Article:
Posts Tagged by Homer
|October 19, 2018||By Miriam Kamil listed under Guest Post, H24H||
2018.10.19 | By Miriam Kamil
§1. I was a Teaching Fellow in the 2017 run of Greg Nagy’s annual course at Harvard, The Ancient Greek Hero. In this class, we examined the use of riddles in Homeric epic. The students learned about a sort of riddle called αἶνος, transliterated as ainos. Related to the verb αἰνέω (aineō) ‘to praise’, the word means, ‘praising speech’, or more basically, ‘speech act’. But not all ainoi appear as praise. They can also manifest as instruction, a warning, or a fable. What unites these as ainoi is their possession of an encoded message. Thus a speech act with an encoded message can be viewed as an ainos in the sense of ‘riddle’. In class, we also drew a distinction between ainos as a genre, under which heading we find, for example, the praise poetry of Pindar, and ainos as a literary device. The Ancient Greek Hero course and this essay are both concerned with the latter, with how speeches with hidden messages appear in a genre outside of praise poetry, Homeric epic.
|June 1, 2018||By Gregory Nagy listed under By Gregory Nagy||
2018.06.01 | By Gregory Nagy
This post is about a poetic competition or Certamen ‘Contest’ that took place, story has it, between Homer and Hesiod. In all attested versions of the story, Hesiod won and Homer lost. In some versions, as we will see, the setting for Hesiod’s victory was memorialized in the city-state of Chalkis, located on the island of Euboea, and this detail is relevant, as we will also see, to stories about a protracted conflict involving Chalkis and a rival city-state, Eretria, which was located on the same island of Euboea. Such a conflict, which historians date as ongoing from around 750 to 506 BCE, is commonly known as the Lelantine War. The ancient historian Thucydides (1.15.3) draws attention to the grand dimensions of this protracted conflict, observing that many other city states got involved and took sides by making alliances with either Eretria or Chalkis. Such conflicting alliances, it can be argued, correspond to conflicting appropriations of Homeric and Hesiodic poetry by city-states that sided with Eretria and Chalkis respectively. Thus the Lelantine War can even be viewed as a stylized conflict between “team Homer” and “team Hesiod” respectively.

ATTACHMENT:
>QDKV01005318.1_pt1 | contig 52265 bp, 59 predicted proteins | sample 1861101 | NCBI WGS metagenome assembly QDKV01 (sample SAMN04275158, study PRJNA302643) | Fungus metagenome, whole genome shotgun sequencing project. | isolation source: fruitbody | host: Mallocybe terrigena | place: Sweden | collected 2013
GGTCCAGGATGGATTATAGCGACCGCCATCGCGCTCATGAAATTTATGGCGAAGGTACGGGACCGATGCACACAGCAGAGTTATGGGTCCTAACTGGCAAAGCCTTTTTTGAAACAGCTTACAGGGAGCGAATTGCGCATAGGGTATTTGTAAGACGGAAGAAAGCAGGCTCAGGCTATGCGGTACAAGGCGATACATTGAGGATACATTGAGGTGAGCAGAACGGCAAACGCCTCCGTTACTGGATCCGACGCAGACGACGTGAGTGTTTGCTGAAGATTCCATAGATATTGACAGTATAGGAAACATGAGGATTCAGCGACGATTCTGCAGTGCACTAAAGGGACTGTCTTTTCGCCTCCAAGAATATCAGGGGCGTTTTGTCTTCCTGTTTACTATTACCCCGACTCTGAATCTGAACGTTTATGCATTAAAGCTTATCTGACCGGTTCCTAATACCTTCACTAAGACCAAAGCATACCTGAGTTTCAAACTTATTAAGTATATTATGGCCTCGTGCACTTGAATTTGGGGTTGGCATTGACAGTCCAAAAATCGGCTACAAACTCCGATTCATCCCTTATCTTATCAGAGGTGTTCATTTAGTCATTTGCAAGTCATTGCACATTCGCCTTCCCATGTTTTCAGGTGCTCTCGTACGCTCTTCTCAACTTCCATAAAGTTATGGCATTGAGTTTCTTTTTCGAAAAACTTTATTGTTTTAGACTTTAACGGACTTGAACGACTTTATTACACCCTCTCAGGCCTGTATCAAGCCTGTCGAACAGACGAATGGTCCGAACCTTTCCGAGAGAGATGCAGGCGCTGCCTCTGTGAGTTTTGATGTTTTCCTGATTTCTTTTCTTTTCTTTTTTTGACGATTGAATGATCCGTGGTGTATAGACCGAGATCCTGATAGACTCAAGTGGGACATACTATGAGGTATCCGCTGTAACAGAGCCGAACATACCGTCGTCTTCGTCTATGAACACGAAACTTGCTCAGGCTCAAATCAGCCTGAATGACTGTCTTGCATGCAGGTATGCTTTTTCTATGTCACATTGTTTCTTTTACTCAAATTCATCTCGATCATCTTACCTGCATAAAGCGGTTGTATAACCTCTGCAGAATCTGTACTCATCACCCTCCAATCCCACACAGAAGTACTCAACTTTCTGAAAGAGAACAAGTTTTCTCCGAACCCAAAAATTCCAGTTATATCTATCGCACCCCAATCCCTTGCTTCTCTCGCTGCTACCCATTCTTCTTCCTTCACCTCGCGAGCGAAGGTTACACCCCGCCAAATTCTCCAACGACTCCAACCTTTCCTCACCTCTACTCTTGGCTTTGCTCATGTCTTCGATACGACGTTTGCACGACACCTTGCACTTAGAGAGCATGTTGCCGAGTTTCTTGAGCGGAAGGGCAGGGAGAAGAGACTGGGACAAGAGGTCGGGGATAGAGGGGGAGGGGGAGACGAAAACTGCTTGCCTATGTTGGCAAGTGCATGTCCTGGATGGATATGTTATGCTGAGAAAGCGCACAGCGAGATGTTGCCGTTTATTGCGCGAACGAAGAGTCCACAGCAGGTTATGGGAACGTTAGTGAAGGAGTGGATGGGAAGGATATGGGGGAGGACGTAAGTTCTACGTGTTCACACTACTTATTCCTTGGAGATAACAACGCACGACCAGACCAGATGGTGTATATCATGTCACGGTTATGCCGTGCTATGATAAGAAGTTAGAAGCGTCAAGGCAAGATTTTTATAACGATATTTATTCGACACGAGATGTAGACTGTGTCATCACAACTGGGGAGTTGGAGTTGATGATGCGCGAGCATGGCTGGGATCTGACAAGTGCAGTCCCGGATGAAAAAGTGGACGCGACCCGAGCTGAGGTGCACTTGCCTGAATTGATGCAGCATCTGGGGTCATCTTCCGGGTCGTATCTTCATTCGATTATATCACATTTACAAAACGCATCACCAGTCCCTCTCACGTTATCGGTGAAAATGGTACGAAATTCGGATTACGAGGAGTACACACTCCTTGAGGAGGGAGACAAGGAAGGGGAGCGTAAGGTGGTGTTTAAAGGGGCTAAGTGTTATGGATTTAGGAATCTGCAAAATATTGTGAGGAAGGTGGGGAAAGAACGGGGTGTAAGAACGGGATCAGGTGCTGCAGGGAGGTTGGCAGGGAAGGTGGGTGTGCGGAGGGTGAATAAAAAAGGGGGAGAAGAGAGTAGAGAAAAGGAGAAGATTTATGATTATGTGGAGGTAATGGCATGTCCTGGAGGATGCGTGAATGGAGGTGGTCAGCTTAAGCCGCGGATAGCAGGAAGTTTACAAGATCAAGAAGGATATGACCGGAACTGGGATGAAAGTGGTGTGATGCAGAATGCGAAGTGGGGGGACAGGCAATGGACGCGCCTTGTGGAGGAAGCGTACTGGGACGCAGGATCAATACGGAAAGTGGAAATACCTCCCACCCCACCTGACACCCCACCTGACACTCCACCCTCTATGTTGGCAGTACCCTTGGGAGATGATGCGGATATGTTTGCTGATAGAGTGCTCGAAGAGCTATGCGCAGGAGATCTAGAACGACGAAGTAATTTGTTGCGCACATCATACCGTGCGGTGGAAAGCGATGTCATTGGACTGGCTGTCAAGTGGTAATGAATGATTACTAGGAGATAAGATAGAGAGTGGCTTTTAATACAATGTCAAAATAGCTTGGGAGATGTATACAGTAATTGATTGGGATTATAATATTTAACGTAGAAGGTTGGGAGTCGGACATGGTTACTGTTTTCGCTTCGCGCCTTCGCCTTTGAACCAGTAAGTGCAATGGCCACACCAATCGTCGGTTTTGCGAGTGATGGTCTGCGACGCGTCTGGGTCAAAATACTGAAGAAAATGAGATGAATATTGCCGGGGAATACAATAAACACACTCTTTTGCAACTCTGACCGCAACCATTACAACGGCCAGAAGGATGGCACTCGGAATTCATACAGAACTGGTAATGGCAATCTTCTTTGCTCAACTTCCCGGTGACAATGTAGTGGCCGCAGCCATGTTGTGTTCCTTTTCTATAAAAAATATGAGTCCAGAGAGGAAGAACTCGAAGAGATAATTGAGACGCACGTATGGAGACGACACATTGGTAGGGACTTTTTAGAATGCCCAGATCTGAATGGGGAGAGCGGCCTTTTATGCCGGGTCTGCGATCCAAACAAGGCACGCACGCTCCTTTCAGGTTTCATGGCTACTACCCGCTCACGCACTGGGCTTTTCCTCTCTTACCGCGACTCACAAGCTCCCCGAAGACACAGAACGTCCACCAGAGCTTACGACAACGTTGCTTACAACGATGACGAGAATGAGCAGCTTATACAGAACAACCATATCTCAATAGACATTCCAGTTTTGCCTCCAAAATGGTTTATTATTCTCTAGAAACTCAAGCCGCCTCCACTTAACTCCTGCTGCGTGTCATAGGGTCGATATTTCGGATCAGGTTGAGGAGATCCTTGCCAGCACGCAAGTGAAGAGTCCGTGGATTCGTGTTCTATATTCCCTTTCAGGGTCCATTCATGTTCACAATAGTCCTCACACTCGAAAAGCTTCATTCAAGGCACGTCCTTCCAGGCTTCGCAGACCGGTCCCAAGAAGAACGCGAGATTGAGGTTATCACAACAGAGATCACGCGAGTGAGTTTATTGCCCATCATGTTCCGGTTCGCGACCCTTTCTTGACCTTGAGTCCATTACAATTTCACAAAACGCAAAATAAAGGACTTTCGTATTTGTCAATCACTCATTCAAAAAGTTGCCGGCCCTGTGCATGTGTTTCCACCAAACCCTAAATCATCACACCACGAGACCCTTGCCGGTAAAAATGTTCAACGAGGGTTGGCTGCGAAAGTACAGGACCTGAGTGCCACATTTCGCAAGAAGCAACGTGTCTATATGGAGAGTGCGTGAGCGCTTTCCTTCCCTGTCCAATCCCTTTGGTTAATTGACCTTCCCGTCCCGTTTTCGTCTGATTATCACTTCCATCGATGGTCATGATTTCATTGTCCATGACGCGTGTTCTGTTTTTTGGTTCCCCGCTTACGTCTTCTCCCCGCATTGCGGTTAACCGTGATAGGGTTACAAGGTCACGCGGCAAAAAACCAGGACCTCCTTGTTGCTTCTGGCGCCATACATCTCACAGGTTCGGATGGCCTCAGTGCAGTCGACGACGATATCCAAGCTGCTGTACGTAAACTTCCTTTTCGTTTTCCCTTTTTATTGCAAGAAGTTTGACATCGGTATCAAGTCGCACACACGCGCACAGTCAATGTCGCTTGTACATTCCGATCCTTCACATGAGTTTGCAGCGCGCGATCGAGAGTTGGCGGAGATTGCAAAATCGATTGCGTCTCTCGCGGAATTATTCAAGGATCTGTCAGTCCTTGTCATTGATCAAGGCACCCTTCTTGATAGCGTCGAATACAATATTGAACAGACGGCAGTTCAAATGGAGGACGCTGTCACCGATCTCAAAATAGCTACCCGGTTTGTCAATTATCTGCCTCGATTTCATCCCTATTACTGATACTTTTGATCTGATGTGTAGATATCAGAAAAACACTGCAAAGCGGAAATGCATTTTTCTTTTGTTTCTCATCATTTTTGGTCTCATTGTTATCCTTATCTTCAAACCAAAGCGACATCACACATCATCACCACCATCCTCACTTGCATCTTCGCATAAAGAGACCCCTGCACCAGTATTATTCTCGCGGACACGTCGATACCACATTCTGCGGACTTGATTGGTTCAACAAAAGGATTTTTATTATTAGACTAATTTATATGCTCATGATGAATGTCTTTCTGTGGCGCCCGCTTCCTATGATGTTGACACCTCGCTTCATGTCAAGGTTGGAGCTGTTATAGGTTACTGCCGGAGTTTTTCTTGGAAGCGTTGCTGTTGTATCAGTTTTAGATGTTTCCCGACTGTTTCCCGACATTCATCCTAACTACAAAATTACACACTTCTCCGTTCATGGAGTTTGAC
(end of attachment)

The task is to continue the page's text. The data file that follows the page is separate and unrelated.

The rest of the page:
|December 9, 2017||By Gregory Nagy listed under By Gregory Nagy|
2017.12.09 | By Gregory Nagy
Presented here is a preliminary draft of a Foreword I am writing for Richard P. Martin’s new book, Mythologizing Performance, to be published by Cornell University Press in early 2018.
|September 15, 2016||By Gregory Nagy listed under Homer commentary|
2016.09.15/ updated 2018.09.11 | By Gregory Nagy
There is a pronounced shift in mood in Rhapsody 10. Unlike the narratives in the rest of the Iliad, this narrative focuses on how heroes behave at nighttime, as distinct from daytime. What dominates now is a poetics of ambush, which is a different kind of warfare. And a prime exponent of such poetics is the wolfish figure of Dolon. My comments here on Rhapsody 10 are mere supplements to the extensive commentary of Dué and Ebbott 2010.
|September 7, 2016||By Gregory Nagy listed under Homer commentary|
2016.09.07 | By Gregory Nagy
In this posting I experiment with a special feature in my ongoing comments on the Homeric Iliad: the anchor comment. The topic, this time, is the idea of an ‘Aeolian’ Homer.
|August 4, 2016||By Gregory Nagy listed under Homer commentary||
2016.08.04/ updated 2018.09.08 | By Gregory Nagy
A high point here in Rhapsody 6 is a tearful scene of farewell for Andromache and Hector. The loving wife will never again see her husband alive. The scene is justly admired for its artistic portrayal of this tragically doomed couple, but the verbal artistry extends even further: also to be most admired here is the remarkable precision of poetic language in representing lament as it was actually performed in ancient Greek song culture.